Storm Callum may signal start of weekend wash-out

Storm Callum may signal start of weekend wash-out

Storm Callum may signal start of weekend wash-out

Thousands of homes are without power this morning after Storm Callum brought very strong winds and heavy rain overnight.

"Storm Callum" is the third storm of the 2018/19 season, with the strongest winds likely to hit western Ireland, although North Western parts of the United Kingdom can expect severe gales.

The highest speeds were recorded on the Isles of Scilly in the early hours of Friday morning, while 60mph gales were recorded in Camborne in Cornwall and Milford Haven in Pembrokeshire.

Hundreds of homes and businesses experienced power loss over night in Northern Ireland last night, while in the Irish Republic multiple faults were reported by network operator ESB.

Weather forecaster Nick Miller warned that although winds should ease overnight, there is a high risk of flooding with some parts of the United Kingdom set to be drenched in several inches on rain.

Storm Callum was named by Met Eireann and is an intense area of low-pressure passing to the west of Ireland, northern England and Scotland during Friday.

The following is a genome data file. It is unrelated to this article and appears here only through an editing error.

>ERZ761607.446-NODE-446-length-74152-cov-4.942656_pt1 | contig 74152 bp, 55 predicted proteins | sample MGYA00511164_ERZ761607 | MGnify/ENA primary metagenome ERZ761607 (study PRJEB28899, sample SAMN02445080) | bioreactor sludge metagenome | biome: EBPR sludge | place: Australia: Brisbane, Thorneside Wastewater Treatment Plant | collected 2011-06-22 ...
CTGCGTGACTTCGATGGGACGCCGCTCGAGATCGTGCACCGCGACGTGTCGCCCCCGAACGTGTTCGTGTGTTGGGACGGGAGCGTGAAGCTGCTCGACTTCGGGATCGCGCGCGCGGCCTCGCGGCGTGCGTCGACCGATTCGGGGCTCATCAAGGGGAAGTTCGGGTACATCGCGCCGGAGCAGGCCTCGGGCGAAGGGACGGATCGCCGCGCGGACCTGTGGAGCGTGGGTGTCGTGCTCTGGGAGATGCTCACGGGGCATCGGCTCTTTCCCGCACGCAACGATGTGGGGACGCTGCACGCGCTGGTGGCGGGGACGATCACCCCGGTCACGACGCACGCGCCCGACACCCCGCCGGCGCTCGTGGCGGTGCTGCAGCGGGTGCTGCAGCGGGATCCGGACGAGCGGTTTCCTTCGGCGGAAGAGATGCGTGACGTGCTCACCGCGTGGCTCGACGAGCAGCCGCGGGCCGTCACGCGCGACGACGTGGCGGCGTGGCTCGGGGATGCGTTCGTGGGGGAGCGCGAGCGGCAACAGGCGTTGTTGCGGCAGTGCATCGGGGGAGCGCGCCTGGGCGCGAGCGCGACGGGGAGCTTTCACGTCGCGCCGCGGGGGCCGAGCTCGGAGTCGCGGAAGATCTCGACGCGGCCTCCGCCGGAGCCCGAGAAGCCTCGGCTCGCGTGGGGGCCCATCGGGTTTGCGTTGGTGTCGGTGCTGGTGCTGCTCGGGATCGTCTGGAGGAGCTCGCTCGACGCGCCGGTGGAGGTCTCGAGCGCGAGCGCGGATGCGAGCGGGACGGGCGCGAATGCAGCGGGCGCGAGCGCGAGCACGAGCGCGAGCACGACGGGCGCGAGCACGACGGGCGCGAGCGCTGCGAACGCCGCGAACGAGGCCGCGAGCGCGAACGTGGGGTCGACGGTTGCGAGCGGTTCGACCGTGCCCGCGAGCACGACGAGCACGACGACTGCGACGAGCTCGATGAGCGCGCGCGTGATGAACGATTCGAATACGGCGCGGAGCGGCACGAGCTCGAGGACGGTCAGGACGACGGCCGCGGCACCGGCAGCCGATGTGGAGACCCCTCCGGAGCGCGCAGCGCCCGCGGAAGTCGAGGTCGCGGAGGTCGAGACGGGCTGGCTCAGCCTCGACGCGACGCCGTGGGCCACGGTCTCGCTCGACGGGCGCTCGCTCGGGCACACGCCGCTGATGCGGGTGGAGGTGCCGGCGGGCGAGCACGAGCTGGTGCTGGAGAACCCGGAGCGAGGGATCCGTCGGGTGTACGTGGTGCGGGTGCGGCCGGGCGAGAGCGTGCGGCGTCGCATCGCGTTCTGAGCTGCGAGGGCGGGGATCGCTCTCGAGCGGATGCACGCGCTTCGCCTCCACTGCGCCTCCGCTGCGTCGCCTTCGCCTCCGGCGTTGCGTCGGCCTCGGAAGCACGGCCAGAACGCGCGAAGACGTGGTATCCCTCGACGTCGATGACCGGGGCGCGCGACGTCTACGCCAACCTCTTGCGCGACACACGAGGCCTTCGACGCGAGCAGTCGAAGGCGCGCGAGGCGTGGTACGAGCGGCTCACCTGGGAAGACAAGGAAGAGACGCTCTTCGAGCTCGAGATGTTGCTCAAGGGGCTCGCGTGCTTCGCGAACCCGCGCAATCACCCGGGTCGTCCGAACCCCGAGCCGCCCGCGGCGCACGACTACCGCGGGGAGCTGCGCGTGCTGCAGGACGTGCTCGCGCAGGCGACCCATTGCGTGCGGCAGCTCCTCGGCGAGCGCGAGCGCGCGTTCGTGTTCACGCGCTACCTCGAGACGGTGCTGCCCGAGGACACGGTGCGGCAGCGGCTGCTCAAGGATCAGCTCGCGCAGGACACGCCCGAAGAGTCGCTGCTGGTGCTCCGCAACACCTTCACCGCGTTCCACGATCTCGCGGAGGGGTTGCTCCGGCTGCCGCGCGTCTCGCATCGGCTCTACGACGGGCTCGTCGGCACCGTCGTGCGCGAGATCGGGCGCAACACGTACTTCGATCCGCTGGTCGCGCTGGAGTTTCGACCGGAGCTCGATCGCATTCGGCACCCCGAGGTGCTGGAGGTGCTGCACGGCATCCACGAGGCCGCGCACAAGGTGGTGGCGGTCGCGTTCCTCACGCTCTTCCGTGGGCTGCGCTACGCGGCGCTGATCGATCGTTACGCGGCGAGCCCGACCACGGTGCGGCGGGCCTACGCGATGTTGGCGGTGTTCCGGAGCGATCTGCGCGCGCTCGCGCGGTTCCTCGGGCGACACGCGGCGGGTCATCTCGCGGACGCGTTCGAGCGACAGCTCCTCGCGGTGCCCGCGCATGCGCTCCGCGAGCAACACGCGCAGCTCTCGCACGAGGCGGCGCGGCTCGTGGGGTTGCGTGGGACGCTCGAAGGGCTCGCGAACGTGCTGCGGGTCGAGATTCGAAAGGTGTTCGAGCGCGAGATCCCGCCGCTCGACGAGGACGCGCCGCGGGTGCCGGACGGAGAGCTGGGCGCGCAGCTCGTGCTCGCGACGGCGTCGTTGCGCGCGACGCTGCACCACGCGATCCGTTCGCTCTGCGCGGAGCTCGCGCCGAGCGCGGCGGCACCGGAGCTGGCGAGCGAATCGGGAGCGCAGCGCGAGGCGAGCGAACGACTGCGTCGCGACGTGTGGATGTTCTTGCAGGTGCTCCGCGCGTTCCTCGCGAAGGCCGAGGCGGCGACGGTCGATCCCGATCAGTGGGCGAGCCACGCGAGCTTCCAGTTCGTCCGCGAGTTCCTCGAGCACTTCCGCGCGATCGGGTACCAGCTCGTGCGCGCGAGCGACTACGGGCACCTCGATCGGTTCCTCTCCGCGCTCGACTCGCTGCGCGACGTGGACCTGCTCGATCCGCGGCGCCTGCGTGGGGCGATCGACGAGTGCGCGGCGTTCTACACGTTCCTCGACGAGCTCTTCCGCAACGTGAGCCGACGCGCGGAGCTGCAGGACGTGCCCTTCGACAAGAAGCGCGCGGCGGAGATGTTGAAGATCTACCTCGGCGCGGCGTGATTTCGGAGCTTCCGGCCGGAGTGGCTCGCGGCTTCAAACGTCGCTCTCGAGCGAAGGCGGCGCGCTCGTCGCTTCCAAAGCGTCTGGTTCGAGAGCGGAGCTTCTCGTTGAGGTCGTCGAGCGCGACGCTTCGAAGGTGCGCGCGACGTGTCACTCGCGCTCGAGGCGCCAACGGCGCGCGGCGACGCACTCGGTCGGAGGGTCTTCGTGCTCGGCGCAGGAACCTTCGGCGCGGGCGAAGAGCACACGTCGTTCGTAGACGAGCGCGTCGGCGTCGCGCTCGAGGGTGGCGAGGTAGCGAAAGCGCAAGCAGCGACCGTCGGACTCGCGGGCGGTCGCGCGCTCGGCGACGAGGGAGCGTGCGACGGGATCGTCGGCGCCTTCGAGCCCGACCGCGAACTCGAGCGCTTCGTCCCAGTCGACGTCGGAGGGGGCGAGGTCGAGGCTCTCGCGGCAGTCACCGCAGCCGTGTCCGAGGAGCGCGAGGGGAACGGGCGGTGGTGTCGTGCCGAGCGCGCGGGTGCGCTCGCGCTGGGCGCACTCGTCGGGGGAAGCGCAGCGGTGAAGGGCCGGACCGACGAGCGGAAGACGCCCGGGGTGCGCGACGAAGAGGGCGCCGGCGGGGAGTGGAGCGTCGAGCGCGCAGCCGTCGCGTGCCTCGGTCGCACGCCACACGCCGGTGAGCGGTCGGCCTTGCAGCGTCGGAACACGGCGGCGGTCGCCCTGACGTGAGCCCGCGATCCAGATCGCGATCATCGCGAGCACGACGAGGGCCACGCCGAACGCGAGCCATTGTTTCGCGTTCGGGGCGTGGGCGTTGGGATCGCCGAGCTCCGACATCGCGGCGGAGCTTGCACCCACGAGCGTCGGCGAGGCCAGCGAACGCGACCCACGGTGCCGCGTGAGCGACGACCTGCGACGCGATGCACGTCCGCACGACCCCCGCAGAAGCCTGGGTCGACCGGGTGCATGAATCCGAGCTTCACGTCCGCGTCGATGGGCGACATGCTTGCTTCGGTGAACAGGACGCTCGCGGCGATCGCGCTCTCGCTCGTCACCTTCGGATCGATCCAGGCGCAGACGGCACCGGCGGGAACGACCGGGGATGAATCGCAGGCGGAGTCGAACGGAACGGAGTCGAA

Rainfall totals could reach as high as 150mm over the Brecon Beacons, almost as high as the monthly average of 170mm for Wales.

Both Chirk Castle and Erddig Hall have also been closed throughout today due to the high winds.

An amber warning for rain remains in place for parts of south Wales until 6pm with further flooding and power cuts expected.

There have also been reports across the country of fallen trees and roads being blocked.

Sky's weather forecaster Kirsty McCabe said: "During Saturday, pulses of rain will slowly edge northwards into much of Scotland, while also affecting parts of Ireland and Northern Ireland".

Met Office meteorologist Helen Roberts said: "There will be more wet and windy weather for similar parts of the country - predominantly western areas - which could cause more flooding". The high winds, combined with heavy rain, could see leaves and twigs blocking drains, making flooding more likely, Mr Burkhill said.

"Widespread flooding from surface water and rivers is probable across south Wales on Friday and Saturday and is possible elsewhere in Wales and parts of western England".

Windsor, the scene of Friday's royal wedding, was expected to escape the worst of the storm.

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